You know, I think part of what God does is God approaches us with curiosity to say, “How did this come to be?” Because part of what we all know is that the present sin is so often the door that opens up the wider work of the gospel to bring healing and transformation to our lives. So what I thought was this kind of random issue of pornography was actually inviting me back into a lot of the family wounds and emotional pain that I had never addressed, and they were showing up in my pornography use, but I had never gone back to actually heal some of the initial pain from that family system.
Bob: Okay, you know there are some folks who are hearing this conversation and going, “Okay, it sounds like Jay’s saying you’re not responsible for what you were doing when you were looking at stuff on the Internet when you were on Instant Messenger.” That’s not what you’re saying, is it?
Jay: That’s not what I’m saying. One of the things that I love about the Scripture is that they hold honor and honesty together, that we know that Abram, for instance, trafficked his wife. We know some of the most difficult things about the patriarchs and the kings of Israel because Scripture is always holding honor and honesty together.
So this process of kind of going back to some of the original pain is not about blaming your parents, but, like a good historian, you’re trying to understand, “How did this story actually form, and how do we make sure that we don’t repeat it in the future?”
One of the things that I think we talk about too much within evangelical circles is that we usually think about sexual brokenness in terms of, “It’s only an issue of lust.” What I would say is if the river of unwanted sexual behavior is flowing, that’s fed by a lot of different tributaries. That could be anger, that could be lust. So if we’re only focusing on lust, we’re actually missing so much of the other stuff that’s at play with regard to our sexual brokenness.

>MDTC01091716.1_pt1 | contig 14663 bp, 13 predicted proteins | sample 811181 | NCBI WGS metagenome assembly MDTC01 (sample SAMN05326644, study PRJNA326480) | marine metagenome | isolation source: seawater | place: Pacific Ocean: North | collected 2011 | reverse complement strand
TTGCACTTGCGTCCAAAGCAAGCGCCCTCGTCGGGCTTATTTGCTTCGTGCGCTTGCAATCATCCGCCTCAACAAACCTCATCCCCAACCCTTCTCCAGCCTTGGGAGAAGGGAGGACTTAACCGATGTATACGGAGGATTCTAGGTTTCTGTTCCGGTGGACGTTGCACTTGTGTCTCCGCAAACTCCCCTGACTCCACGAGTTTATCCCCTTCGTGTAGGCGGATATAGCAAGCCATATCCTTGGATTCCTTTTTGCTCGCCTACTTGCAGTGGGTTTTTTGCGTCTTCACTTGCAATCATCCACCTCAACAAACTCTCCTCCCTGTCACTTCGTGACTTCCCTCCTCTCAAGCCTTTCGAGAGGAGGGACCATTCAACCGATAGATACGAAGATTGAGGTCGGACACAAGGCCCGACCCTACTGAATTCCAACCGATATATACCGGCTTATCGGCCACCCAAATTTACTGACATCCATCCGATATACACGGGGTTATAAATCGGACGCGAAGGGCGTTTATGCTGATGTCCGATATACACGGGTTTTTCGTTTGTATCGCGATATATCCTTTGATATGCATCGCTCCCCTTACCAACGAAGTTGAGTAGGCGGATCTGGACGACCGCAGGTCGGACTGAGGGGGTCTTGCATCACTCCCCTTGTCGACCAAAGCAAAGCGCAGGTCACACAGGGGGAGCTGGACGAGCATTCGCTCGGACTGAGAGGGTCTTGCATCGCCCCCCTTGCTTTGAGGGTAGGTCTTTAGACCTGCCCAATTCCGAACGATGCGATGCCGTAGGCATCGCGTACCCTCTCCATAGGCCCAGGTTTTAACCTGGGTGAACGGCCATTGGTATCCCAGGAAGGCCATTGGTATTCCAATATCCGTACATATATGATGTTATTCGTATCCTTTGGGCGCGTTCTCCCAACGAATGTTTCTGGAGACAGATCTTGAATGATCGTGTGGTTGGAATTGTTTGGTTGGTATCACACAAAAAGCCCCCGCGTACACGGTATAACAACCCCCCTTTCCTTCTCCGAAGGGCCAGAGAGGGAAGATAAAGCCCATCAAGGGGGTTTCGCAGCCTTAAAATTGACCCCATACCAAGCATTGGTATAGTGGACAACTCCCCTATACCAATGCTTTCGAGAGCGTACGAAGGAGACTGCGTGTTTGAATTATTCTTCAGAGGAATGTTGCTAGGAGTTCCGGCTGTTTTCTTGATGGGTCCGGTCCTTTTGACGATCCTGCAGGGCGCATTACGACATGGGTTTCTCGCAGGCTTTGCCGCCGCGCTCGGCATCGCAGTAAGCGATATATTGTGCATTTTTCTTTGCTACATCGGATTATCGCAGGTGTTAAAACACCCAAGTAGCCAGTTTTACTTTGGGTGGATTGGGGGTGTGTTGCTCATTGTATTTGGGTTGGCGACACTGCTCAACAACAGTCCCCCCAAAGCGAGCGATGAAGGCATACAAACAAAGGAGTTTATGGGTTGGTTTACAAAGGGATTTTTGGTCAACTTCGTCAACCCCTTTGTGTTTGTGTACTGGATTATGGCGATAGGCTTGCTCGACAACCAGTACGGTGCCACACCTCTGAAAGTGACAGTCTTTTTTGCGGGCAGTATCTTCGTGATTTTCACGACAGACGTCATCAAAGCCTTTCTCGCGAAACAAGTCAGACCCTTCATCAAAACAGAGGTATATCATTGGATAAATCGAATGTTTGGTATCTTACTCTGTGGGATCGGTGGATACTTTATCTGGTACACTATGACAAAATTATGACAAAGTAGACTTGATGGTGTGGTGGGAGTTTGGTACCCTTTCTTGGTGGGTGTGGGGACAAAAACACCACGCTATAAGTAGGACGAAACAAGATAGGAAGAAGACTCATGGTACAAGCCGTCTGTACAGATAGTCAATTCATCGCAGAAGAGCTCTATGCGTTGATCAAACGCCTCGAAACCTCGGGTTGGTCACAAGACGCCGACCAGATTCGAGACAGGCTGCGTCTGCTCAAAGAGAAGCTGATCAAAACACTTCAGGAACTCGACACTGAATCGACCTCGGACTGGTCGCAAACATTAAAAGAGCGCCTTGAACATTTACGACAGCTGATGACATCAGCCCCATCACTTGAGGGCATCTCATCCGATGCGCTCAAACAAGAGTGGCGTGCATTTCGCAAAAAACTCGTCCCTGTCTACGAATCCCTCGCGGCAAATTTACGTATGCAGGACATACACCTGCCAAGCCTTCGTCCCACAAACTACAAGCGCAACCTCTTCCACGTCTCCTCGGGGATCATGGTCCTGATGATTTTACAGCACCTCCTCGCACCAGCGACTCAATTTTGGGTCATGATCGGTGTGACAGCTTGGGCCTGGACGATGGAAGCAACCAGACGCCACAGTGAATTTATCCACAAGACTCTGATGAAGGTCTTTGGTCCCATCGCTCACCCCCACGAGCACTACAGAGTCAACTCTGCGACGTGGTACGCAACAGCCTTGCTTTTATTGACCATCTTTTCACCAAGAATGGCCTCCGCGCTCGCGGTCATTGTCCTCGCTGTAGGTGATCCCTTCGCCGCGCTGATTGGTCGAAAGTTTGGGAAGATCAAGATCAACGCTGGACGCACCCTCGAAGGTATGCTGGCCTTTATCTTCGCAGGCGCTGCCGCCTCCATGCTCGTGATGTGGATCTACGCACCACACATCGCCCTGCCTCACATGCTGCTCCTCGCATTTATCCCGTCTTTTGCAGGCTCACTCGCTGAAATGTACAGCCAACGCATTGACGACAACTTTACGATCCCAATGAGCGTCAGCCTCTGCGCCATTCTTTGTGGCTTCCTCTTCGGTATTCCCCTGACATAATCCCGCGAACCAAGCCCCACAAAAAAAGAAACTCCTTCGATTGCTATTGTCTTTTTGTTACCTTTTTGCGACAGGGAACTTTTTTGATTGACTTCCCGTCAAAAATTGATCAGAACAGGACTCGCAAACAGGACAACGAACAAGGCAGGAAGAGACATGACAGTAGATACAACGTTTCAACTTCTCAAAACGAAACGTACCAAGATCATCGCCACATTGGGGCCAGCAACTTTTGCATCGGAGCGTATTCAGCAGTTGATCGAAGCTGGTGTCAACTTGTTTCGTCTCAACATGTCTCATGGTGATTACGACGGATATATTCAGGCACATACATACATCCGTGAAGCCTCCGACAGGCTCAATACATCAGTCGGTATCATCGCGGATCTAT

One of the things that some of Dr. Patrick Carnes—one of the things that he recognized was that 78 per cent of addicts report coming from homes that are very rigid, and 87 per cent report coming from families that are very disengaged. So, the reason why this is so important is because if you’re growing up in a very rigid family (this is a lot of rules, lots of regulations, usually one parent is ruling with an iron fist), part of what you realize is that they’re using their power in order to intimidate, and sometimes to invade, your life.
So, as a child, what do you do in the midst of being powered over, feeling like someone has complete authority? That’s often the context where, when you begin to get bonded to pornography, part of the appeal to that is that “now I have this realm that’s secretive, that no one else knows about, and I can actually get exactly what I want when I want it.” You don’t have that anywhere else in your life, so one of the initial things that happens within a rigid family is that there’s anger that’s brewing beneath the surface of that type of person.